Mining firms set up shop in Orissa - July 15, 2007
At its summit, the northeastern ridge of the Niyamgiri hill range has a bald patch, typical of hilltops with bauxite deposits. A dense tree cover that provides a welcome shade to climbers struggling some 8 km up the steep forest path gives way to a vast stretch of open grassland.
A full-grown leopard silently pads across the open expanse. Up here, all is at peace. For now.
Down below, in Lanjigarh and in the faraway plains of Bhubaneswar and New Delhi, a battle is being fought over this hilltop. On one side are environmental, political and human rights activists and local people who wish to preserve this hill, its forests, and a way of life.
On the other, is a multi-million dollar company, Vedanta Resources Plc, powerful enough to bend rules, which wants to tear open the hilltop for what lies beneath, and a state government eager to hand over its mineral treasures to private companies. The final decision rests with the SupremeCourt. Stakes are high, on all sides.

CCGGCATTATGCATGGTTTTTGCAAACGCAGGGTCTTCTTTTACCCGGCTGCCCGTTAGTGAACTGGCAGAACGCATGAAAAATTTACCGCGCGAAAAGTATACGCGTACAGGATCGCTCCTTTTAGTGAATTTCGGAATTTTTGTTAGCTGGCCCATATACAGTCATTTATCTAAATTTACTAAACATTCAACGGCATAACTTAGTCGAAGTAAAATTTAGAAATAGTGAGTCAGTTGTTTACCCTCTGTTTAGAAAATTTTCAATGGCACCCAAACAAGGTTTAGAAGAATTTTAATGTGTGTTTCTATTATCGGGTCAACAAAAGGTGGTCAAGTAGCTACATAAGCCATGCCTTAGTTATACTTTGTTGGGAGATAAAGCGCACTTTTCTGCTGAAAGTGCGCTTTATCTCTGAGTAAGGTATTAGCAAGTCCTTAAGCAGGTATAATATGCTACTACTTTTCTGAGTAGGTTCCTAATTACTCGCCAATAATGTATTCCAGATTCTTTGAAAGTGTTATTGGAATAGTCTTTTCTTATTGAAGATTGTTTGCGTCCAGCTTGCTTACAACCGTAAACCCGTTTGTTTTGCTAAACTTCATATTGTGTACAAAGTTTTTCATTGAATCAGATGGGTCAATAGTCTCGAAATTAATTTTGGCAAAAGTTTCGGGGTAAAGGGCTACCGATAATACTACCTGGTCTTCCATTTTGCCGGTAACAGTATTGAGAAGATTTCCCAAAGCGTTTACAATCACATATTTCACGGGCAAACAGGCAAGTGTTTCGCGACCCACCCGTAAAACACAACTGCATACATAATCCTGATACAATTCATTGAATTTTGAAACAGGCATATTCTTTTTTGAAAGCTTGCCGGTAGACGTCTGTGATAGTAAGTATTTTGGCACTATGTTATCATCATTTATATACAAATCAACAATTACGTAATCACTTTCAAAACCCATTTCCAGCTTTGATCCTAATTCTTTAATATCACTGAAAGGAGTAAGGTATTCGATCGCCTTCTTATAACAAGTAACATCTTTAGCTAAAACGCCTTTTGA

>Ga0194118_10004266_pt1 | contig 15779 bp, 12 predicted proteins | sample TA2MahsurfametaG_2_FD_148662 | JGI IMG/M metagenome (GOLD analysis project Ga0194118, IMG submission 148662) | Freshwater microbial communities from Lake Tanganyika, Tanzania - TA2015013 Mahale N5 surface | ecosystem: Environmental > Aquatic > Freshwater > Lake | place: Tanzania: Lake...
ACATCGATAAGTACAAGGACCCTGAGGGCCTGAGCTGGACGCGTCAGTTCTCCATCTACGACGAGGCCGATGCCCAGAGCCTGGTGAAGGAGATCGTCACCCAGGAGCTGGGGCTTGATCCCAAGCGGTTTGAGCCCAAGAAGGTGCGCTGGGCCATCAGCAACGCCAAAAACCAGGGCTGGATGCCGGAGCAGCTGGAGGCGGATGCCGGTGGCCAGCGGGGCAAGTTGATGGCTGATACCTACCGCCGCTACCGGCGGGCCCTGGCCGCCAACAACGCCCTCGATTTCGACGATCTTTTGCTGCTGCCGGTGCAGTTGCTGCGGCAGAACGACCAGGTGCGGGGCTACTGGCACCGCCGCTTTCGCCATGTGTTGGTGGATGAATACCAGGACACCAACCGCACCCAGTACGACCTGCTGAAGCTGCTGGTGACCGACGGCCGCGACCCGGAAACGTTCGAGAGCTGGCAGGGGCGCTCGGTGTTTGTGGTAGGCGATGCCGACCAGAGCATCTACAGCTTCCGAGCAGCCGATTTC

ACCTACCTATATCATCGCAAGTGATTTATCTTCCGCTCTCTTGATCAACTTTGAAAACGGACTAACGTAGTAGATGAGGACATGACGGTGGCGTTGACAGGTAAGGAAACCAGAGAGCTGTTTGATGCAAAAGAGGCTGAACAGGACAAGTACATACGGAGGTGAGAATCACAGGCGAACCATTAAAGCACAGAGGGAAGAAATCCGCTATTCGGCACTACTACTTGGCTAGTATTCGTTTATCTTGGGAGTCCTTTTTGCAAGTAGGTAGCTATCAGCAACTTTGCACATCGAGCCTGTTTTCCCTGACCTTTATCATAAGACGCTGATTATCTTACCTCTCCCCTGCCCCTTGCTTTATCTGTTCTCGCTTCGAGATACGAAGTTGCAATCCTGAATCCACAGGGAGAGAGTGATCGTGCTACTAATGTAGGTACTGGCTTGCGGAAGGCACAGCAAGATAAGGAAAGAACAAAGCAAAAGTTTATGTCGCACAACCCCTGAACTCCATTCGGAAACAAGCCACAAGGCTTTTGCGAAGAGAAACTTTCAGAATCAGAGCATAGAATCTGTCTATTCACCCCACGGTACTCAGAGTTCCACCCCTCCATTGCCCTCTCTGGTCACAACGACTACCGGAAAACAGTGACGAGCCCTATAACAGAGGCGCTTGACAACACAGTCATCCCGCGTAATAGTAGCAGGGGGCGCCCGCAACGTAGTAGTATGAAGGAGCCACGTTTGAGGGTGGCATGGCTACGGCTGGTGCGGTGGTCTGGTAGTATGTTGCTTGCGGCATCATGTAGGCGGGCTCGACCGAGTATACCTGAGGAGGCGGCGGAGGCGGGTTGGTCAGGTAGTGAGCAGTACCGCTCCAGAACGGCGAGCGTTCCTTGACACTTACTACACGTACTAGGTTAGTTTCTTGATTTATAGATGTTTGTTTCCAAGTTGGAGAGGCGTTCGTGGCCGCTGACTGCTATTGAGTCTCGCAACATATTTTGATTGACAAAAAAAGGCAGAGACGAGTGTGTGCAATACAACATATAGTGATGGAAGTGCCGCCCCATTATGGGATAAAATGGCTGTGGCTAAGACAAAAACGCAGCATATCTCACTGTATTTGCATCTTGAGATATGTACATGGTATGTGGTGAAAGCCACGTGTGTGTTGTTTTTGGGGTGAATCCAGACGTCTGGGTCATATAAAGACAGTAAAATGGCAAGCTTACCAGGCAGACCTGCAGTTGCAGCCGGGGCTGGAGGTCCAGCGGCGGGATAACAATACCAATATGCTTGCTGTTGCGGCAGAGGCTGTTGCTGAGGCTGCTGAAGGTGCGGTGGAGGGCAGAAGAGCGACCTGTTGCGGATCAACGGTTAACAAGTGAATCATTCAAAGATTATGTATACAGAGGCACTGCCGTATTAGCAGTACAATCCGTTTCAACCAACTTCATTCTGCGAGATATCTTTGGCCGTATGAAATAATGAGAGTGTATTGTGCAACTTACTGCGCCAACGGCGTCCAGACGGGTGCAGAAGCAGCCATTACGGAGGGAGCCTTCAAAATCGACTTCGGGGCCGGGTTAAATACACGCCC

Maureen Nandini Mitra visited Lanjigarh to understand the project, its promoters, its proponents and opponents and what all this holds for the environment and economy of the country.
The fast growing economy, rapid industrialisation and growing urban population in India along with increasing wastewater generation are reasons for concern and reiterate the need for appropriate water management practices. Centre for Science and Environment recognises this need and has developed a five-day hands on training programme aimed at giving practical exposure to participants on wastewater treatment for industrial and urban wastewater management including reuse and recycle.